All My Sons at Blue Bridge Repertory Theatre May 29–June 10 2018. A review.

All My Sons at Blue Bridge Repertory Theatre May 29–June 10 2018. A review.

Brian Richmond has always had an expansive artistic vision and nowhere is it more evident than in the magnificent Blue Bridge Repertory Theatre production of Arthur Miller’s All My Sons, onstage at the Roxy Theatre May 29-June 10, 2018.

Over the past decade, since founding the company in 2009, he has steadily gathered together an ensemble of artists that would be the envy of any company in any city—it’s especially been a pleasure to watch early career professionals grow and develop in their craft.

Audiences who treasure smart, beautiful, deeply-layered theatrical experiences will be particularly appreciative of the efforts that have gone into the design aspects of All My Sons (some of which are outlined in the program notes), all of which, as noted in The Costume Rag magazine “honour the story” and expand on the understanding of the time in which it is placed.

Graham McMonagle, set and costume designer, took as his inspiration, Young Corn, a painting by American Regionalist painter Grant Wood (most famous for American Gothic) to illustrate the tensions between an idealized vision of a rural America fast giving way to the industrialized present.  With the action of the play taking place entirely in the backyard of the Keller home it was important to provide enough visual interest to keep people’s attention through three acts.  McMonagle succeeds wonderfully, creating fantastical trees and greenery, an expansive lawn and back porch, with hints of the neighbouring residences and street beyond, while suggesting the interior life of the house through opaque windows.  Seated close to the stage it was possible to examine the stippling effect reminiscent of pointillism that provided extra depth and perspective.

McMonagle has a background in dance; his costumes are always designed to provide effortless movement for the actors, with flowing and elegant lines. Dresses for Ann Drever (Laura-Jane Tresidder) are particularly note-worthy with tight-fitting bodices and full skirts, as befits her position as the “big city girl” come back to her home-town, and in contrast to the more everyday wear of Kate Keller (Jan Wood), Sue Bayliss (Cyllene Richmond) and Lydia Lubey (Madeleine Humeny). George Deever (Victor Dolhai) sports an ill-fitting suit that perfectly matches his unease.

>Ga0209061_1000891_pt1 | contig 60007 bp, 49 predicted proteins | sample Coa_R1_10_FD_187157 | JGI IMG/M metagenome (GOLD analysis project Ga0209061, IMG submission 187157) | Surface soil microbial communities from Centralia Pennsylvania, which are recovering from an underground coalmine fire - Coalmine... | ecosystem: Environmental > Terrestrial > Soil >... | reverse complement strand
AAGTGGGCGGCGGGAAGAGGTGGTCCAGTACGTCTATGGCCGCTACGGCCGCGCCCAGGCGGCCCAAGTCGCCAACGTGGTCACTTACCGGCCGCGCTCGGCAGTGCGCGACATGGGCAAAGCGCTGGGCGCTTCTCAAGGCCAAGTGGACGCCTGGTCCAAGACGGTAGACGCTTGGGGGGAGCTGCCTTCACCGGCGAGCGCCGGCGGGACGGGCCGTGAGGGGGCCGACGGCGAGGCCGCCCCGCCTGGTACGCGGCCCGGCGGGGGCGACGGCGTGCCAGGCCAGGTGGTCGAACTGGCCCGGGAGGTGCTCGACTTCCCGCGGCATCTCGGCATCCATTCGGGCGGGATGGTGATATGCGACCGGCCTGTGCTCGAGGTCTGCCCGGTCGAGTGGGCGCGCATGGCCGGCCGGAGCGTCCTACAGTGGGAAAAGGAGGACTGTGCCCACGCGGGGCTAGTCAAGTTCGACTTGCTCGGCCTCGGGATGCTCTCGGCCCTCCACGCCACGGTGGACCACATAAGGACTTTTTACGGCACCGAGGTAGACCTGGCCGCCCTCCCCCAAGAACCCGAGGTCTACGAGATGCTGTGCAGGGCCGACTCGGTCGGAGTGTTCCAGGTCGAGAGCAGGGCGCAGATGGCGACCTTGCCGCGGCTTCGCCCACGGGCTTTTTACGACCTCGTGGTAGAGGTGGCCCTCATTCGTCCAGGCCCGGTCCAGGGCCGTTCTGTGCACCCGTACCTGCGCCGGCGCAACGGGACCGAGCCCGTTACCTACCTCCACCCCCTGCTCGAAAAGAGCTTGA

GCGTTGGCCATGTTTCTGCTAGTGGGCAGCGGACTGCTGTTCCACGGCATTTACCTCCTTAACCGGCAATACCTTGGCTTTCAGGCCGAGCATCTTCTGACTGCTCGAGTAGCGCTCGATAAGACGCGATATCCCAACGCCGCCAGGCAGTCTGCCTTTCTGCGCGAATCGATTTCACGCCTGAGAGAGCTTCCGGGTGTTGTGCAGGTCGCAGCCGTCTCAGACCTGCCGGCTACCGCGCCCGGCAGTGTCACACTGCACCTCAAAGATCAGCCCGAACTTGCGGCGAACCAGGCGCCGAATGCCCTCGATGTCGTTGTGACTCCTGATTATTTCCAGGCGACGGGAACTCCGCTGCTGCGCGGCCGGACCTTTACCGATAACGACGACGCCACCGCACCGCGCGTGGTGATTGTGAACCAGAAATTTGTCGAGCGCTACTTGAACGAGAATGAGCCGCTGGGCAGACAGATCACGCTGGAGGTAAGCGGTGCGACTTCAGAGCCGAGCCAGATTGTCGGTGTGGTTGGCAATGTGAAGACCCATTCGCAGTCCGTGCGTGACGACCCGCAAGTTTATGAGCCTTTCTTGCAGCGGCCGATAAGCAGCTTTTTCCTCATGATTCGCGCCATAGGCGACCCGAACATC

Sound designers Jason King and Brian Richmond chose a rich score comprised of music drawn from the works of American composer Aaron Copland—at times triumphant, at others almost dirge-like—complemented by the sounds of everyday life—the thundering storm proceeding the first act, birds twittering in the early morning, the incessant and distant barking of dogs, children’s playful shouts.

Giles Hogya lighting tapestry heightens or dampens the emotional charge, moving through an entire day—a sun washed morning, the brightness of noon day, soft afternoon and dark of night—often foreshadowing the moments to come.

J Lindsay Robinson and Brian Linds. Photo: Jam Hamidi

Miller’s script is a great mystery, hinting at and then disclosing the many intricacies in the relationships of the characters through slow and often taciturn or laconic dialogue; patrons will be teasing out the connections and main conflicts by carefully listening throughout much of the first two acts before the bombshell ending.

What begins with easy conversation between father Joe Keller (Brian Linds) and neighbours Dr Jim Bayliss (Michael Armstrong) and Frank Lubey (Trevor Hinton) at the crack of dawn is soon disturbed with the notion all is not quite right.  Underneath his affable nature Joe hides many secrets, and a fierce bluster waiting to be released—this careful game of cat-and-mouse constitutes the main tension in All My Sons. Who knows what, who suspects, who judges and why? Underneath the placid surface, animosity and vindictiveness lurk.

Cyllene Richmond as Sue Bayliss illustrates this perfectly in her interaction with Laura-Jane Tressider (Anne), slowly twisting the metaphorical knife as she seeks to undermine the latter’s happiness. Unfulfilled in her marriage to an idealistic and irresponsible doctor (Michael Armstrong) she blames Anne’s beau Chris Keller (Lindsay Robinson) because he inspires others to be better, rather than accepting hard everyday facts.